Living in Florida since 1982 I have seen my share of hurricanes and the damage they exact. It is never easy to see especially if the target is where you or your friends and family reside. Amazingly after all of these years I have been relatively unscathed. For most of us it is not a matter of if, but when we will be impacted by one of these monster storms.
Hurricane Ian was forecast to be a pretty big storm taking aim at Puerto Rico and Cuba to start with. Monday and Tuesday (September 26th and 27th) I was at my office as usual. As the forecast path predictions included Florida our office began making early preparations about how to ward off some damage if we were to be impacted in St. Augustine, Florida. We moved vehicles and vessels to safer ground. We taped our doors and placed sand bags outside them to help keep potential flood waters at bay. I created a check in list for all office personnel to check in with our Deputy Director each morning and afternoon and report any damage that had occurred. I was given a laptop to use while I worked from home from Wednesday through Friday. We are scheduled to come back to the office on Monday morning.
This past week while I endeavored to work from home and get my rental prepped for potential flooding or high winds I was glued to the television watching Hurricane Ian march across the coast of Cuba, Puerto Rico and edge toward the western coastline of Florida. There were many models of where it would strike first. The most prevalent one was for Tampa, Florida. So Tampa prepared for a Category 4 hurricane the communities above and below Tampa began to breathe a sigh of relief. However, that relief was short lived. Ian took a small jog east south of where they had predicted it would. Naples got smacked, Marco Island got whipped, Bonita Springs got slapped hard, and Fort Myers got wrecked!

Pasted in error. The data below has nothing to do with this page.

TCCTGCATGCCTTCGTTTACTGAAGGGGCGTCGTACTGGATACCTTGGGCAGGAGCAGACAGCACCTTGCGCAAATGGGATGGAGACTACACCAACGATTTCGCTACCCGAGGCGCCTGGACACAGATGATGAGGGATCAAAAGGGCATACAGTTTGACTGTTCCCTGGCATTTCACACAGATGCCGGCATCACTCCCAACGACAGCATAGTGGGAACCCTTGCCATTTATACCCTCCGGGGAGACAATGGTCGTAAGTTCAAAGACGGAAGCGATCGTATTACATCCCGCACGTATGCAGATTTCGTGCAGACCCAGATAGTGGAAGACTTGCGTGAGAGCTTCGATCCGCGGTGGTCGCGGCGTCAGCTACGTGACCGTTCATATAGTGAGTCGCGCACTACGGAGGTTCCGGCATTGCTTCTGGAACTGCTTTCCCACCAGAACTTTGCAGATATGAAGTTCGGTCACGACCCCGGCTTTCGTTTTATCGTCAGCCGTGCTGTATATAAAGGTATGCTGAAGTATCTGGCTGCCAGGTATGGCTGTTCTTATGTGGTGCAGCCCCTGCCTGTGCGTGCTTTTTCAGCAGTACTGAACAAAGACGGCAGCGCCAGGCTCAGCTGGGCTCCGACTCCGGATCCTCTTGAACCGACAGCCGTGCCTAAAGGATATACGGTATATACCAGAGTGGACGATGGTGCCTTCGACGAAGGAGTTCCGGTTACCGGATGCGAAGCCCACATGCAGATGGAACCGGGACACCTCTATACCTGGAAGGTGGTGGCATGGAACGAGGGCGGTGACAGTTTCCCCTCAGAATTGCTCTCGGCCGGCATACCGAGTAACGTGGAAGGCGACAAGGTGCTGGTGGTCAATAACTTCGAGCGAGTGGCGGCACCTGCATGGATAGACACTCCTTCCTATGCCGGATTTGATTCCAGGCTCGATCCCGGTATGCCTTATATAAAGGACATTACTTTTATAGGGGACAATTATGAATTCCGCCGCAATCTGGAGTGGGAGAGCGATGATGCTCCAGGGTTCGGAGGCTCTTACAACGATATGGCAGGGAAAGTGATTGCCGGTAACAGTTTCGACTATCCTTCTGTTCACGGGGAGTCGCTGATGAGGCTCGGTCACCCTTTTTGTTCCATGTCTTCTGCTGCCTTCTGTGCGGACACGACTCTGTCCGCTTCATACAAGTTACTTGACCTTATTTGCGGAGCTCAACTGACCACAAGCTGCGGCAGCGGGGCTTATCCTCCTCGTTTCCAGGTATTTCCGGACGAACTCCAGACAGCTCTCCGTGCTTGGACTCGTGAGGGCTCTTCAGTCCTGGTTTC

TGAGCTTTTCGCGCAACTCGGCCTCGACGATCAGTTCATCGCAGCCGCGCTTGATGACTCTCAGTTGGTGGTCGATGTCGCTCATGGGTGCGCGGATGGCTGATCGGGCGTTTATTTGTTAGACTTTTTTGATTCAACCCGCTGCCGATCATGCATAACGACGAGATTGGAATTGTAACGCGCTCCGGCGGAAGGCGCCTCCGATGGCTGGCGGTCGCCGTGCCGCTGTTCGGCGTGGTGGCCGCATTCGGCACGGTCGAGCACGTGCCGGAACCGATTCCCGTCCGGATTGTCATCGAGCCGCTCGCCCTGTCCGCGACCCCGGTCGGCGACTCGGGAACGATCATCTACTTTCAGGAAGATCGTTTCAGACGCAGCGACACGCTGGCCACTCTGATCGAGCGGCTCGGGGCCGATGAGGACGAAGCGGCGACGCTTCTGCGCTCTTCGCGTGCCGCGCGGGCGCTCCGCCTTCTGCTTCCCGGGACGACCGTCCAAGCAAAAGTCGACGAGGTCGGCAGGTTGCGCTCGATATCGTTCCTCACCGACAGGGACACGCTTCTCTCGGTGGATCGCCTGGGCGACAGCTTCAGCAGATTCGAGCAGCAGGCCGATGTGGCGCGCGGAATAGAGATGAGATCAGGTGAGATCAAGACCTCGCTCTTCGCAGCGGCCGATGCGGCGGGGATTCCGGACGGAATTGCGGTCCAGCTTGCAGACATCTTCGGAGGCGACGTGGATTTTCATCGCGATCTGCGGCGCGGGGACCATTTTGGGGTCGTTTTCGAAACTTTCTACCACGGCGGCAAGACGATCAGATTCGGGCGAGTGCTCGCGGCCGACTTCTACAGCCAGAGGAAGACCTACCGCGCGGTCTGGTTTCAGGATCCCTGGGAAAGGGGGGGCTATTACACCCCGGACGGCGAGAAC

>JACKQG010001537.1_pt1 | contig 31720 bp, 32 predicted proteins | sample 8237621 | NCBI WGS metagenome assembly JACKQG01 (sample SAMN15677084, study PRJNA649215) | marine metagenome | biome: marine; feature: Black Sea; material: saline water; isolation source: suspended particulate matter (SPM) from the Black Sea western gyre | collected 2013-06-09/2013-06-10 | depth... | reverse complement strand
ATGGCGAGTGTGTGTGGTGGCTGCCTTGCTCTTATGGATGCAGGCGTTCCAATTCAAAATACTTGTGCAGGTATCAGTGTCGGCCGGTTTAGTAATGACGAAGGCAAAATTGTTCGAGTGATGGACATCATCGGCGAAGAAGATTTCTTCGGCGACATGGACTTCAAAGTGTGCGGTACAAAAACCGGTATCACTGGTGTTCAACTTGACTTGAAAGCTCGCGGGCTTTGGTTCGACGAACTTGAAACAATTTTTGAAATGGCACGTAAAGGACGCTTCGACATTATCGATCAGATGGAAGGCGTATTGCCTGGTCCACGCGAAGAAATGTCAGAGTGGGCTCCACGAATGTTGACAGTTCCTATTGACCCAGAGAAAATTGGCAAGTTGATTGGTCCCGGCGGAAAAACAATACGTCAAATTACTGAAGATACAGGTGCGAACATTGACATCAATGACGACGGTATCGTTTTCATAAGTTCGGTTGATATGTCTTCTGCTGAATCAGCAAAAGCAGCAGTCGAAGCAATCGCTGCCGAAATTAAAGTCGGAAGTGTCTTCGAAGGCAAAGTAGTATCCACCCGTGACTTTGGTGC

Fort Myers, Florida
Two million or more people are without power, water, and shelter across the state of Florida. Many people who failed to evacuate will be found dead or badly hurt from debris and fallen structures. The process of search and recovery will be a long and arduous one. Family members outside the state are no doubt pensive and worried. Communities and municipalities across the USA are mobilizing to assist in this. Thank you to all who have come forward to help Florida find her lost souls and to assist those who are in desperate need of food, water, and shelter to be cared for. It is disasters like this where we see the fragility of the humans be uplifted by those able bodies and minds who can and do care and help from across our wonderful United States. This comradery makes me so proud to be an American.
Hurricane Ian did not stop with demolishing the southern portion of west Florida. He continued to churn across Orlando and Daytona Beach and up toward St. Augustine Florida before heading up to the Carolinas.
I sat safely at home beginning with watching the news from Fort Myers Florida until they were swept away by Hurricane Ian. I switched to the local channel 10 out of Tampa next and intermittently the local news station out of Jacksonville, Florida. In St. Augustine the old town nearly always floods according to those who have lived here longer than me. I was shocked to see how much flooding there actually was. Take a look.
I actually feel somewhat guilty about being safe when I see the media coverage of this monster storm. May the supplies and assistance come soon. May Florida rise again and be a beacon of hope for the world and the United States.
There are several organizations assisting in the recovery of Hurricane Ian. You can donate through any of these if you want to help: American Red Cross, Americares, All Hands and Hearts, Convoy of Hope, Florida Rising, Foundation for Puerto Rico, GiveToCuba, Hispanic Federation of Florida, Project Hope, Team Rubicon, United Way of Puerto Rico, World Central Kitchen, FEMA and I am sure many more. If you need assistance or know someone who does please contact www.DisasterAssistance.gov or call 800-621-3362.